Tapeworms: Symptoms, Treatment, How Do They Spread
Tapeworms: Symptoms, Treatment, How Do They Spread

Tapeworms: Symptoms, Treatment, How Do They Spread

The tapeworm is a parasite that develops in the digestive tract. It is a mild and fairly common condition that needs to be treated since the worm does not go away on its own.

What Is A Tapeworm?

The tapeworm is a parasite that develops in the human small intestine. This parasite, which can live up to 40 years, is a long worm that looks like a ribbon and can grow up to 10 metres long as an adult. The tapeworm has a flat and segmented shape and has a small head with four small suckers.

How Are Tapeworms Transmitted?

Tapeworms are spread through the consumption of beef or pork contaminated with live larvae. When a meat contaminated by a larva is not sufficiently cooked or raw, the person ingests the tapeworm larva which attaches to the wall of their small intestine. The tapeworm then grows by feeding on what the infected individual consumes. It reaches its adult size in three months and breeds by making rings. These reproductive rings are occasionally expelled from the body in the stool.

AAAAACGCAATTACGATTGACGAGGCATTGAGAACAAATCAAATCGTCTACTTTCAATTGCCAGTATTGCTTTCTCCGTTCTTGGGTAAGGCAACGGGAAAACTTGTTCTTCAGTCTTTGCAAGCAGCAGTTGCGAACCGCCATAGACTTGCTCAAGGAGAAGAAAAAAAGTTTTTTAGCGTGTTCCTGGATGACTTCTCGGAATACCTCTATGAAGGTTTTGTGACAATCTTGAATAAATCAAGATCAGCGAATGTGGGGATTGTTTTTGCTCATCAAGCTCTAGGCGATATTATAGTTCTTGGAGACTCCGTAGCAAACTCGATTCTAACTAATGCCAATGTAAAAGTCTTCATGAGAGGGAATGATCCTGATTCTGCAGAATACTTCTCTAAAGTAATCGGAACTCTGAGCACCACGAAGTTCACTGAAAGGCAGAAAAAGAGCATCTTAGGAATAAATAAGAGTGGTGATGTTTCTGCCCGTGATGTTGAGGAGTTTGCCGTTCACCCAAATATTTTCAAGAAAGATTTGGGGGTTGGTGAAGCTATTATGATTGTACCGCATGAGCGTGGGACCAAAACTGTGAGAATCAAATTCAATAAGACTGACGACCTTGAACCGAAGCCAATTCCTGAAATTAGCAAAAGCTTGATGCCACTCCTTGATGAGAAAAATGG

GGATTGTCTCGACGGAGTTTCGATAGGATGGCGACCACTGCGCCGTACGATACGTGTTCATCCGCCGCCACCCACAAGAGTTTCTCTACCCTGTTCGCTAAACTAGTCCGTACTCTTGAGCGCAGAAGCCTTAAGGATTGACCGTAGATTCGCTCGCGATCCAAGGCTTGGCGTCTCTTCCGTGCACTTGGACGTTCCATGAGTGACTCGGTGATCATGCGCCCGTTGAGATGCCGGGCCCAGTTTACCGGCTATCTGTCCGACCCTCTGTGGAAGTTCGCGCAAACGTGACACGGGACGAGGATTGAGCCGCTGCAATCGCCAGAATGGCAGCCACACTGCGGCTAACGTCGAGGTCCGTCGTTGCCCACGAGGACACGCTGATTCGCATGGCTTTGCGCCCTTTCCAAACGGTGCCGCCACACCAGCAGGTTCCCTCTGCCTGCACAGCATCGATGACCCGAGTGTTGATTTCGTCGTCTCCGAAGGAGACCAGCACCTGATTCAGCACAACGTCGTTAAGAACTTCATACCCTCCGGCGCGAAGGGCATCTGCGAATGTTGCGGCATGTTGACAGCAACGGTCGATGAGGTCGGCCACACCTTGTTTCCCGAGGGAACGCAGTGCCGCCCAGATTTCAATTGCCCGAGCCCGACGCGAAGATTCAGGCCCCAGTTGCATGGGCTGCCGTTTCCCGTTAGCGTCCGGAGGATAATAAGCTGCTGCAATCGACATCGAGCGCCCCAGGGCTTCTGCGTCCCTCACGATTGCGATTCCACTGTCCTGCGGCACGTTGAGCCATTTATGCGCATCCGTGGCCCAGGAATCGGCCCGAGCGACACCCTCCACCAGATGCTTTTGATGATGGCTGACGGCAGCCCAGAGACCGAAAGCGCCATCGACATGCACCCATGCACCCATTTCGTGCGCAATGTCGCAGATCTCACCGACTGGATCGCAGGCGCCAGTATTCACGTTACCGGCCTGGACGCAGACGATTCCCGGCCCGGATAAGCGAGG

Tapeworm: What Are The Symptoms?

A person infected with a tapeworm sometimes has no symptoms. This is why it can happen years before a person realizes that they are infected. The worm can then have reached an impressive size (up to 10 metres long).

One of the most characteristic signs of a tapeworm is the presence of rings in the stool, in the underwear or in the sheets. These rings, which average 2 centimetres, are white and move. Other symptoms, which may be confused with other conditions, may also appear as decreased or increased appetite, abnormal weight loss, itching of the anus, abdominal pain, nausea, fatigue and more rarely rashes or hives.

How To Treat Tapeworms

The worm is a benign and frequent condition that must be treated to kill the parasite. The tapeworm does not disappear on its own and will continue to grow without treatment. When the diagnosis of a tapeworm is confirmed, the doctor will prescribe a pest control medicine called a dewormer. The most frequently prescribed are niclosamide and praziquantel. This is a single dose that will kill the worm. This will then be expelled from the body with the stool. Treatment may be prescribed two weeks later to ensure that the tapeworm is eliminated. After eradicating the tapeworm, it is important to take specific hygiene measures such as washing your hands regularly and washing towels, bed linen and underwear.

By Stacey Williams
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